Learning. All. The. Time.

So, the “2017 Predictions” posts are starting to flow, and while I’m certainly interested in the education prognostications, I’m more interested in what people are saying outside of our field. (I’m somewhat pessimistic that anything will significantly shift in edu next year, especially in terms of our penchant for trying to do “the wrong thing right.”) To that end, I came across an interesting Deloitte paper that makes a number of interesting forecasts. I’m just going to pull a few out, but the whole report is pretty interesting reading if you have the time. Remember, these are for business, but they’re for us as well.

Prediction #1: “Organizational Design Will be Challenged Everywhere”

Key quote: “Today, the key to organizational success is not “scalable efficiency,” but “scalable learning.” You, as an organization, must be able to experiment, put prototype products in front of customers, rapidly learn from your competitors, and stay ahead of your marketplace, industry, and technology trends. This means your whole organization has to focus on customercentric learning, experimentation, and time to market.”

Thought: That sound like schools and classrooms to you? Innovation in schools does not tend to be driven by “scalable learning” but by usually isolated, courageous edge runners who aren’t waiting for the system to catch up. And imagine if the entire system really focused on the way students really learn best, “studentcentric” learning if you will. That would be doing the “right thing.” I doubt many school organizations will be “challenged” any time soon.

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Prediction #2: “Culture and Engagement Will Remain Top Priorities”

Key Quote: “Culture creates innovation. When a company has a clearly defined culture (whatever that may be), it offers employees a sense of security and freedom — they know what to expect…In other words, today’s organizations cannot succeed in silos — so people who “fit the culture” and feel comfortable communicating throughout the company also tend to be most effective as individuals. Such a transparent and open environment can only happen when people feel authentic, included, and respected. All of these qualities come from a strong, reinforced, and well-documented culture.”

Thought: I’m becoming more and more fascinated by the ways in which culture is absolutely integral to relevant, sustainable change in schools. A lot of my work in 2017 will be around this question, but if you’re in a school environment that isn’t “transparent and open” and where people don’t feel “authentic, included, and respected,” well, good luck with changing anything for the long term.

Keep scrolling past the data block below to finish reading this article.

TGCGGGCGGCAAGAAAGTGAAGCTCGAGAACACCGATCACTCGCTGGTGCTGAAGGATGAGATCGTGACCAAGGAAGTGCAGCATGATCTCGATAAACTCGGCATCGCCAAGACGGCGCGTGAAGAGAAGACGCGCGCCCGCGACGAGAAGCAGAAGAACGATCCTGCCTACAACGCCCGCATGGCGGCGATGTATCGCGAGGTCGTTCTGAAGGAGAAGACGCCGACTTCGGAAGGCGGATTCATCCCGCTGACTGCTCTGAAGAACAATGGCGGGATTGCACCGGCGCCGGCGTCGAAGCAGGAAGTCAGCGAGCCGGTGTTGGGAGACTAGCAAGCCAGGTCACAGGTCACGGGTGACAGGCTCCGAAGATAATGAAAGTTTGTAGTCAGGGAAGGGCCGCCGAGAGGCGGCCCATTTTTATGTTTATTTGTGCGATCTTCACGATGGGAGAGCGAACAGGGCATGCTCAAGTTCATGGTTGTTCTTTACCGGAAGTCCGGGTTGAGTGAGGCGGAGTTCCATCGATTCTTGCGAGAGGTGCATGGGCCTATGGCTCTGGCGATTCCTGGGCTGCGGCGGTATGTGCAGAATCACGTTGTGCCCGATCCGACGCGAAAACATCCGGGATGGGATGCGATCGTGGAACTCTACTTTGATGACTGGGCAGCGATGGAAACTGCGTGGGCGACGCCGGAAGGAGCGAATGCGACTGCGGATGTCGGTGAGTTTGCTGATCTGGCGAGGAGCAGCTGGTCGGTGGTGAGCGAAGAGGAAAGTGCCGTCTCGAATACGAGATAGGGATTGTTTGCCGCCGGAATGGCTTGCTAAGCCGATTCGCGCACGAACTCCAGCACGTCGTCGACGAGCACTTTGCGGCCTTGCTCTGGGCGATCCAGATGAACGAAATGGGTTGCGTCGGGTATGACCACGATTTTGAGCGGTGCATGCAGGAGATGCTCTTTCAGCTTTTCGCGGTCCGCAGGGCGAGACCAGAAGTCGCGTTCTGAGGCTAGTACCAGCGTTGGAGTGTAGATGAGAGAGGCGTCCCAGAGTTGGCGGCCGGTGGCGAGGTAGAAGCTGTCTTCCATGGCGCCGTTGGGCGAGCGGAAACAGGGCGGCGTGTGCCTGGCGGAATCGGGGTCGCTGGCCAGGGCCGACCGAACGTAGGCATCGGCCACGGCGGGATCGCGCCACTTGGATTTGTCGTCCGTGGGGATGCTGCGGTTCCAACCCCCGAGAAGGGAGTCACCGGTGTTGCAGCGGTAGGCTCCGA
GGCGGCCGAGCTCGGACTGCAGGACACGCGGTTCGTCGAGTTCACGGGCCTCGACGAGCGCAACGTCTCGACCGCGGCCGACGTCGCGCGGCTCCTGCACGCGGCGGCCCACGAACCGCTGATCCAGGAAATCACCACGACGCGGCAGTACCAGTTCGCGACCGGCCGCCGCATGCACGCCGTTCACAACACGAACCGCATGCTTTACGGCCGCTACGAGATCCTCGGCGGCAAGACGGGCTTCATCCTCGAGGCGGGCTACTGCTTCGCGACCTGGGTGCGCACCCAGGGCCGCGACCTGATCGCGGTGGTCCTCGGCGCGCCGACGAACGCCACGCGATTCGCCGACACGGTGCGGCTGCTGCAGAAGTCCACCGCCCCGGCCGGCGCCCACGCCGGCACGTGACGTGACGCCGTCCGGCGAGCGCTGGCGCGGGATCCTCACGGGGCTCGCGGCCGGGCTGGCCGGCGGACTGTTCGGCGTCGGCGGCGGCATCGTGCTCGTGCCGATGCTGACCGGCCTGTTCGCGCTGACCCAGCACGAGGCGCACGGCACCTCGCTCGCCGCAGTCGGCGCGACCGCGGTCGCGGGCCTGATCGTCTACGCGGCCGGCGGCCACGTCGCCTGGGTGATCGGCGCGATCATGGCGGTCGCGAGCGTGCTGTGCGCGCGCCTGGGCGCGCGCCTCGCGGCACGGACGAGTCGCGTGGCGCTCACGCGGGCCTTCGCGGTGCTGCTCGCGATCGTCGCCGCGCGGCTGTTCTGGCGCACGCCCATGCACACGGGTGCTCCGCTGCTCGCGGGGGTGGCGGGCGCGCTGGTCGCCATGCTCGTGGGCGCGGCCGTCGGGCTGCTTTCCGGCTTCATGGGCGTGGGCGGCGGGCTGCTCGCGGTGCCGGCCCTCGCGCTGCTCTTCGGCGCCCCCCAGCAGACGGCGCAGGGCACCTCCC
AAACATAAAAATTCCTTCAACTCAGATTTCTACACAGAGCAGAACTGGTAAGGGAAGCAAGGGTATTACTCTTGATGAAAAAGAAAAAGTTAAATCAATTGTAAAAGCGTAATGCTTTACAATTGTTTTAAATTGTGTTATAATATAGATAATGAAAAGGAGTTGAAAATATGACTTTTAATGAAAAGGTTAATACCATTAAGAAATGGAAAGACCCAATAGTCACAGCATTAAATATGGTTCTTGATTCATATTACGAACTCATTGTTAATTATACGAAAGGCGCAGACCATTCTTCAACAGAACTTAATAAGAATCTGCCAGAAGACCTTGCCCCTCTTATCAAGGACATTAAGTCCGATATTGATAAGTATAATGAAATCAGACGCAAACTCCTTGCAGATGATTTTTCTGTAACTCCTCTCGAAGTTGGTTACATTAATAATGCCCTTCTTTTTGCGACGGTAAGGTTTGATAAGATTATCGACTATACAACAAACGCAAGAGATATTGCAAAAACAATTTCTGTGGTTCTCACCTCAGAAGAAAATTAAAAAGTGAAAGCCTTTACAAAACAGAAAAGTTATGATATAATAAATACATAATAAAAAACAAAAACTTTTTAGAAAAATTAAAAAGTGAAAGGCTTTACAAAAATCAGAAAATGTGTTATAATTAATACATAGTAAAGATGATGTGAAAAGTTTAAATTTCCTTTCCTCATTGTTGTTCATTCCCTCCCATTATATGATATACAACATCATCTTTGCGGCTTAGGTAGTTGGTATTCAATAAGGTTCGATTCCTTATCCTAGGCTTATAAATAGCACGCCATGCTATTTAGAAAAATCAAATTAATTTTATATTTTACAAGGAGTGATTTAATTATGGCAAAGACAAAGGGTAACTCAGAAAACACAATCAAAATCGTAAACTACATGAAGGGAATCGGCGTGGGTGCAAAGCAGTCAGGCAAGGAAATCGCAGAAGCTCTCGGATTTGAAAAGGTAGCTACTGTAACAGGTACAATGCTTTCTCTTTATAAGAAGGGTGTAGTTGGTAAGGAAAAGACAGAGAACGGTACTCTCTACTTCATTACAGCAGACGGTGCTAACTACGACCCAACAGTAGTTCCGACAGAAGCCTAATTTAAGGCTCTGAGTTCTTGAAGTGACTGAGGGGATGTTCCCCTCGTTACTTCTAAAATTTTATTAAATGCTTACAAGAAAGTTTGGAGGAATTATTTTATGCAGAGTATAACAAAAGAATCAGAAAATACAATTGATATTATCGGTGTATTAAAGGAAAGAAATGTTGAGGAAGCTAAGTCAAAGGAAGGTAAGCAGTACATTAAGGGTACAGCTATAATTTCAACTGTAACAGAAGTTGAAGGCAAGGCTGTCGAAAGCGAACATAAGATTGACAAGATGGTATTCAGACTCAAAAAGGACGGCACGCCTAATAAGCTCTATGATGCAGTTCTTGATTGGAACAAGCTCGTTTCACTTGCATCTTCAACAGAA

Prediction #10: “The Learning and Design Function Will Continue to Struggle

Key Quote: “But what has really changed for 2017 is the fact that today L&D should embrace “self-directed learning” and truly build a “learning experience” that helps individuals at all levels to learn all of the time… ‘Digital organizations’ are learning all the time. This means people are trying things, discussing mistakes, and learning on the job.”

Thought: Please let me know if that sounds like what students in your school are being prepared for. Please.

Prediction #11: “The Future of Work is Here”

Key Quote: “The essential issue we face in 2017 is the rapid commoditization of AI technology (speech recognition, natural language processing, sensors, and robotics) and the impact that could have on almost every job… New tools are becoming commonplace; they are entering the workforce at a time when jobs themselves are becoming more dynamic, more than 40 percent of workers are contingent and the gap between the “haves” and “have-nots” has increased. So we, as HR leaders, are in the hot seat to figure out what all of this means.”

Thought: Actually, we in K-12 education are on the hot seat as well. And if you haven’t already figured it out, no amount of flipped classrooms, maker spaces, “personalized” learning, Chromebooks, or “college and career”/”future” readiness is going to make any difference if we don’t step back and do a fundamental rethink of our work.

The workplace is transforming, and I don’t use that word lightly. But in education, we’re still happy to just adopt and trumpet “innovations” that at the end of the day change little because we haven’t been brave enough to do what we all know is best for powerful and deep learning (not schooling) to take place in classrooms, and because we’re loathe to keep up with and embrace the difficult new contexts of life and work that our kids are facing.

So here’s a prediction for 2017: Only those who truly feel the discomfort and challenge of these times will lead meaningful change in their schools and classrooms. Unfortunately, my sense is that too few will have the courage, the capacity, and the conviction to do that work.

(Image credit: Brian Gaid)


Originally published at Will Richardson.com.

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